The Motley Fool

Why it’s Important That You Look Beyond A Company’s Profits

Cordlife Group (SGX: P8A) reported its second quarter results yesterday and posted great head-line numbers. For the six month period ended 31 Dec 2013, the company had managed to grow its revenue by 31% from S$17.9 million a year ago to S$23.5 million. Meanwhile, Cordlife’s profits did even better with a 53% year-on-year jump to S$12.9 million.

Based on its earnings per share of S$0.072 over the last 12 months, the company’s now valued at 16.5 times trailing earnings which is almost a third higher than the valuation of the Straits Times Index (SGX: ^STI). The index is selling for close to 12.8 times its historical earnings at its current level of 3,041 points according to data from the index-tracker, the SPDR Straits Times Index ETF (SGX: ES3).

With such a strong record of earnings growth – for more background, profits at Cordlife had more than doubled from S$8.5 million in June 2011 to S$17.9 million over the last 12 months – it might seem that Cordlife’s valuation might even be understated if we were to just look at things on the surface.

But as they say, the devil’s in the details, and if we look beneath the hood, things aren’t quite as rosy with Cordlife.

The company’s main business lies in the provision of stem cell banking services in countries including Singapore, Hong Kong, India, Indonesia, The Philippines, and China. If the profit growth in its recent earnings release had been due to rising customer numbers and/or the ability to raise prices, it would have been great for its investors.

But even though Cordlife did do more business in the six months ended 31 Dec 2013 – client deliveries went up from 4,500 to 7,4000 – costs increased disproportionately resulting in the bulk of its profits coming from one-off gains that totalled S$11.6 million before taxes.

The one-off gains came from two events:

1) Cordlife had shifted its investment in China Cord Blood Corporation from the ‘’investment in associate” category to the “long-term investment” category on its balance sheet, and somehow awarded an accounting gain of S$6.17 million to the shift.

2) There were positive fair value changes for the company’s long-term investments.

The two events were likely one-off in nature because firstly, Cordlife can only shift its investments in other companies to different categories on the balance sheet that many times; and secondly, fair value changes (which can be thought of as the adjustment of the value of an investment to reflect prevailing market conditions) are hard to fathom if Cordlife’s shareholders can’t get hold of the details of what these long-term investments are.

Either way, both events brought with it accounting profits that couldn’t show up in actual cash. Cordlife’s cash flow statement for the six months ended 31 Dec 2013 showed that operating cash flow had dropped drastically from S$4.71 million in the previous year to just S$208,000. In other words, the company’s profits for the period were of low quality given the lack of cash brought in.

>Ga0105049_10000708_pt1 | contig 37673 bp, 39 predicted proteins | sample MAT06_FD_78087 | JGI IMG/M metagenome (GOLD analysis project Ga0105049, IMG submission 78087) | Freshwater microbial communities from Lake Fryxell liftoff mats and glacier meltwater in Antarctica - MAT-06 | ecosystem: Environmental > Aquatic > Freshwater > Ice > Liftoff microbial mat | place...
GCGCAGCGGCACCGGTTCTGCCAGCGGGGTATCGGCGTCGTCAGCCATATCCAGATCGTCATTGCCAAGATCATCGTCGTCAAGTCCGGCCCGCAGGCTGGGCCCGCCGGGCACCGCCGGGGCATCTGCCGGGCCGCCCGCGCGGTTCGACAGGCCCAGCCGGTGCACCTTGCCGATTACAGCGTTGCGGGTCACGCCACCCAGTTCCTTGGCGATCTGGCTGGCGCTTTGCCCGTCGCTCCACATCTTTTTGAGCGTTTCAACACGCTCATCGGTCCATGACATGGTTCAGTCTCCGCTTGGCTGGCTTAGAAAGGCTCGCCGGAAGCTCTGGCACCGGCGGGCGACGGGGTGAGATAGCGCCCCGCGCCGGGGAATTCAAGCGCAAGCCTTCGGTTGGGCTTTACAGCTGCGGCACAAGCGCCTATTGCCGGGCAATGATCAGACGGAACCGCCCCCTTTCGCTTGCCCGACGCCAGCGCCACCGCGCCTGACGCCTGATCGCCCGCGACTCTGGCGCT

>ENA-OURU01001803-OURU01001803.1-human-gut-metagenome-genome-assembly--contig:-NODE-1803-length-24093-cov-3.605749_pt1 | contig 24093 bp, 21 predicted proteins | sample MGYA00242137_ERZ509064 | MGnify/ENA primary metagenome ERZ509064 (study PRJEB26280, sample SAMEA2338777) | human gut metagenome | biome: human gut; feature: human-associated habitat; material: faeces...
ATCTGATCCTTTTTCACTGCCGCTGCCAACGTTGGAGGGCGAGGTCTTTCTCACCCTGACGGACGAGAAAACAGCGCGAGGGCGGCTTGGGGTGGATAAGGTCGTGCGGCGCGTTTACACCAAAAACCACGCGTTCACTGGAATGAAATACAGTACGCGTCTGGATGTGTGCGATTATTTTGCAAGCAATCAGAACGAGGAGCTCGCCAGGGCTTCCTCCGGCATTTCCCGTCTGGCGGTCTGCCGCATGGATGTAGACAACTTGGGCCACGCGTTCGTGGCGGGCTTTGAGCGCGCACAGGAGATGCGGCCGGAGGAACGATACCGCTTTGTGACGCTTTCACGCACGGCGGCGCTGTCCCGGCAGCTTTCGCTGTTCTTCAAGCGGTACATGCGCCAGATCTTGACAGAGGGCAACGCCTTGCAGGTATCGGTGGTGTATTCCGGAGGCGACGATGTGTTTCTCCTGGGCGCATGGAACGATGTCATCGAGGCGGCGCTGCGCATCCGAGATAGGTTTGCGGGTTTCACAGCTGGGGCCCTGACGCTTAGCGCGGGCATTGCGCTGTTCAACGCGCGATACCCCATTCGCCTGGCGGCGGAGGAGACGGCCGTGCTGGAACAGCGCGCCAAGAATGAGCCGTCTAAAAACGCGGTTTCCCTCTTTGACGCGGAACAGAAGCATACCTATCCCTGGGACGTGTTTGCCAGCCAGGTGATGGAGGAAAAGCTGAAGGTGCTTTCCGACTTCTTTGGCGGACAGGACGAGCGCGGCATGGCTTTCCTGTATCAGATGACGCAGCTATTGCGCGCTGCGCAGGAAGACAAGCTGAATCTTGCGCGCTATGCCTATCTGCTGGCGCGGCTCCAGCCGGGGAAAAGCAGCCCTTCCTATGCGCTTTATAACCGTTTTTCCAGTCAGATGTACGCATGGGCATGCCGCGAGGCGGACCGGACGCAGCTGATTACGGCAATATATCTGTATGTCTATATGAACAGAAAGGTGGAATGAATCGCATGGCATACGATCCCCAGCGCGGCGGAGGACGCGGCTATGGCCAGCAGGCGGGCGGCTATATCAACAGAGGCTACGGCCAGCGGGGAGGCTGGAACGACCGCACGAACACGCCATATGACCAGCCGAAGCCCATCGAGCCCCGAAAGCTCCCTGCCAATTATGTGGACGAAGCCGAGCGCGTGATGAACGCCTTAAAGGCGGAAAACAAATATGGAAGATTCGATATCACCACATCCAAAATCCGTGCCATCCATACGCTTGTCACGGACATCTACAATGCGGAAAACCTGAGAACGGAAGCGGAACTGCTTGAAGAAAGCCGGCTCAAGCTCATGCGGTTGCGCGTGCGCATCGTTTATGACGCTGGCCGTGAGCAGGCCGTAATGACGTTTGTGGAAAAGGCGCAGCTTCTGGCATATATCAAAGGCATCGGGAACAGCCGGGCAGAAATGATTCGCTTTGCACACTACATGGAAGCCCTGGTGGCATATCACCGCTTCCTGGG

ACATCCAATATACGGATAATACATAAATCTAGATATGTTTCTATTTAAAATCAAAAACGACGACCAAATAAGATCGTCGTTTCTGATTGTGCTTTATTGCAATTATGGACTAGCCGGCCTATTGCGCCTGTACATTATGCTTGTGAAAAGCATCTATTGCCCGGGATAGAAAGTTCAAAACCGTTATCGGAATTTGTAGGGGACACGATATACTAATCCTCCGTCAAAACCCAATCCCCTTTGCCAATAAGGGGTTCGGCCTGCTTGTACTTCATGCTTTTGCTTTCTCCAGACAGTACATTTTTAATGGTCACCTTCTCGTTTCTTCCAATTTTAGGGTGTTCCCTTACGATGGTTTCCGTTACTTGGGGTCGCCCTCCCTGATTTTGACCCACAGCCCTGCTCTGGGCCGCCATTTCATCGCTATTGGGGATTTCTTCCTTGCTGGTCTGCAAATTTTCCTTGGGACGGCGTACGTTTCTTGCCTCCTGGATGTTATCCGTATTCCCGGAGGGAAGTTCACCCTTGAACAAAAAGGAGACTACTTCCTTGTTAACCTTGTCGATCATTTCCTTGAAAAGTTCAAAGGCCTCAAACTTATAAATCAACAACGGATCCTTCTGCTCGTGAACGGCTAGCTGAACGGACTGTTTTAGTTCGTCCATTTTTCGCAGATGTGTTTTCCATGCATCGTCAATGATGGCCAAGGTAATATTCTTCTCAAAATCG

Investors have to bear in mind that cash is what ultimately allows a company to strengthen its balance sheet, pay the bills, and grow the business. Profits, as important as they are, are just an accounting construct.

At this juncture, it’s good to note that the point of all this is not to single out Cordlife as a good or poor investment. Rather, it’s meant to illustrate how important it is that investors look beneath the surface of seemingly ‘cheap’ companies with strong earnings growth.

For what it’s worth, Cordlife did highlight macro-trends in its earnings release that might benefit the company and ultimately, its investors. For instance, there are the strong historical growth rates in storage units for private cord blood banks in countries like Indonesia, Philippines, and India that signals growing demand in the region for cord blood banking services. There’s also the China story to look forward to, with private cord blood banking having a low single digit penetration rate for births in the country, suggesting a large headroom for future growth.

All told, an investment into Cordlife might yet turn out to be successful five to 10 years down the road. But, that would depend on its overall corporate performance and on that front, investors have to look beyond just its reported-profits to have a better gauge of its actual performance, just as it is with any other company.

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The information provided is for general information purposes only and is not intended to be personalised investment or financial advice. Motley Fool Singapore writer Chong Ser Jing doesn’t own shares in any companies mentioned.